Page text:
Expose tricks

When they use deceptive methods, show that you can see what they are doing. Name the game. Show that you have a full understanding of deceptive methods. When you do not use them yourself, even though you understand them, you are taking a higher moral position.

Are you trying to throw me a red herring? It's a neat trick but I can see what you are doing. It will be more effective if we work together on this rather than playing games.

Resist coercion

When they use bully-boy tactics on you, show your courage and stand up to them. Most bullies are also cowards and will back down when confronted.

You can threaten me with leaving, but I will not be persuaded by such methods. I would rather you stay, but to use that as a weapon is unacceptable.

Cranking the tension

Whilst getting closer to the other person and defusing negative tactics, you may also want to crank up the tension that will drive them into more collaborative behavior.

Use easy agreement

The first step is to go for agreement. Find those things that they will accept without argument. Get them saying 'yes' with a yes-set of questions with which they can easily agree. Find easy 'no-brainer' trades that are hard to refuse. Guide their decisions, making it clear for them how advantageous it is to agree with you.

Do you care about your family? Do you want them to be safe in a storm? Would a refuge shelter like this be a safe place in a storm?

There's no need to sign up yet -- we've a trial system you can use free for a month.

Use difficult disagreement

If they do not take the carrots that you offer them, the next step is to show that you can use a stick. A sadly large number of people have beliefs about others that assume a 'dog eat dog' combative world, and the only way to earn their respect is to demonstrate strength. You may have already done this in your opening and argument, but trying to be collaborative and using easy agreement may lead to them reverting to dominant behavior.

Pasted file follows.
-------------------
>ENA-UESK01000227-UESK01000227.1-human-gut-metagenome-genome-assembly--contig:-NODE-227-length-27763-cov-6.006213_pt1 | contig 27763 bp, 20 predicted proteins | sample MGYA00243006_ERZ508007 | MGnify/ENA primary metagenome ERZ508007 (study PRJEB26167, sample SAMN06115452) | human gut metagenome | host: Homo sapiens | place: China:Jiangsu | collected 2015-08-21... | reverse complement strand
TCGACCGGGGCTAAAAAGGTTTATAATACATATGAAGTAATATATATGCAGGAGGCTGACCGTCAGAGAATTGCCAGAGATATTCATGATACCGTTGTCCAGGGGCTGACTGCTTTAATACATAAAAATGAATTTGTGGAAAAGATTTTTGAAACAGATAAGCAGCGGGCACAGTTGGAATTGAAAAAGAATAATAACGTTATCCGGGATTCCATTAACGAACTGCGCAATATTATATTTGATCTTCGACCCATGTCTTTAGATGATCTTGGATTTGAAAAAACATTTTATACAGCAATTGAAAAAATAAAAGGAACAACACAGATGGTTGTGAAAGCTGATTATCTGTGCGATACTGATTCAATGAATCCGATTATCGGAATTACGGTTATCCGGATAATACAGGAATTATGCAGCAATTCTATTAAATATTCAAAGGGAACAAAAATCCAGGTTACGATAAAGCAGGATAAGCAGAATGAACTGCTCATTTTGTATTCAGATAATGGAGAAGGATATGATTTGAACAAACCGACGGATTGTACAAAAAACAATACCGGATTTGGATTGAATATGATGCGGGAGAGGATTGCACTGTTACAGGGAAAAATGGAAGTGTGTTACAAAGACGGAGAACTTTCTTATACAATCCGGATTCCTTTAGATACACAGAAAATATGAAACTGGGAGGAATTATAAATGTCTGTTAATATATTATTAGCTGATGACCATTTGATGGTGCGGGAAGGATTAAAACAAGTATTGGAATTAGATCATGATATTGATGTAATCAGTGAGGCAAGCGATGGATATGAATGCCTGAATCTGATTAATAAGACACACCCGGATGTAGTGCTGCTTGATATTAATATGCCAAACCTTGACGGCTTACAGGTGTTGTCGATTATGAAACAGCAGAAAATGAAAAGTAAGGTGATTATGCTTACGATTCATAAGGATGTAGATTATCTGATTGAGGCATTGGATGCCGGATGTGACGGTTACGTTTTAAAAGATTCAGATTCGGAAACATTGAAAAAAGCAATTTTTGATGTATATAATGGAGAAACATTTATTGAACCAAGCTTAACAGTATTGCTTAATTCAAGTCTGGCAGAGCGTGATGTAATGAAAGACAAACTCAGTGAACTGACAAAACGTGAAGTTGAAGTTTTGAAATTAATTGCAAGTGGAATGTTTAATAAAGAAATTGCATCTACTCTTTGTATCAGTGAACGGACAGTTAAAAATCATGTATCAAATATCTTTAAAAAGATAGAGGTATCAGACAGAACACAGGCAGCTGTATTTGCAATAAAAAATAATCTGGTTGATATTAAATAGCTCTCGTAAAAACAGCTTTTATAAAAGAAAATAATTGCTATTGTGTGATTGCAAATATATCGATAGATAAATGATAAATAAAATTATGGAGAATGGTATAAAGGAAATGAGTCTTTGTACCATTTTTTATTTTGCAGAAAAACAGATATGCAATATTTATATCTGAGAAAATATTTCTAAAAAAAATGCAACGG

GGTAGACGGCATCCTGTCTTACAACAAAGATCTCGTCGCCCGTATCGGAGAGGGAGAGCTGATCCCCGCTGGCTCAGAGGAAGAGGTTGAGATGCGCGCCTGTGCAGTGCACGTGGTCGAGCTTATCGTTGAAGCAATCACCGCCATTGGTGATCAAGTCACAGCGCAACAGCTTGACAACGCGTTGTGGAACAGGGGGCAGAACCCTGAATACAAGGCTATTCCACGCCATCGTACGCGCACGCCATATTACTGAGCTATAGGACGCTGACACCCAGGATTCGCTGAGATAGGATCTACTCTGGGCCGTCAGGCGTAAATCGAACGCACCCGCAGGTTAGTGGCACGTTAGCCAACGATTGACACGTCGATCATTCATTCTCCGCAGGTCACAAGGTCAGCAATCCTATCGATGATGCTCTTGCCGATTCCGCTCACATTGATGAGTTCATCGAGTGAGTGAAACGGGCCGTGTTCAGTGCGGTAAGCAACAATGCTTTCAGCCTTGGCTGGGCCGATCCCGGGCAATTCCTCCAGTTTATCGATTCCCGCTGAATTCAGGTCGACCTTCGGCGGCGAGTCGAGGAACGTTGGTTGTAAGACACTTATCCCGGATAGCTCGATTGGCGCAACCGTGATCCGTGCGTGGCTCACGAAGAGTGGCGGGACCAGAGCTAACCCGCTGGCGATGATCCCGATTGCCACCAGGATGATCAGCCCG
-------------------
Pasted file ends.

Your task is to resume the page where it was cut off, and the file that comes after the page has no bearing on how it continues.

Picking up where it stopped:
Show them consequences of not collaborating with you. Use a forced choice, whereby only one option is acceptable for them. Use steadily more coercive methods (within acceptable social norms) to get them to negotiate with you.

If you don't let him go, then what do you think he will do to you?

We can go to the opera , a rock concert or my parents.

Steadily expose your walk-away alternative

The final step is to steadily expose and deploy your walk-away alternative. When the other person sees that you are prepared to back out and that you will not be hurt by this action, then they must face the consequences for them (which you can also expose). This can be very concerning for them if their walk-away is worse than yours (which it very likely will be, if you are well-prepared.

You know, I was thinking of offering this to Sam.

I know that Sam would be interested in taking this assignment.

Well, if you can't afford the time, Sam will get the work. I've already worked out how he can offload his current activities.

See also

Negotiation tactics, Tension principle, The walk-away alternative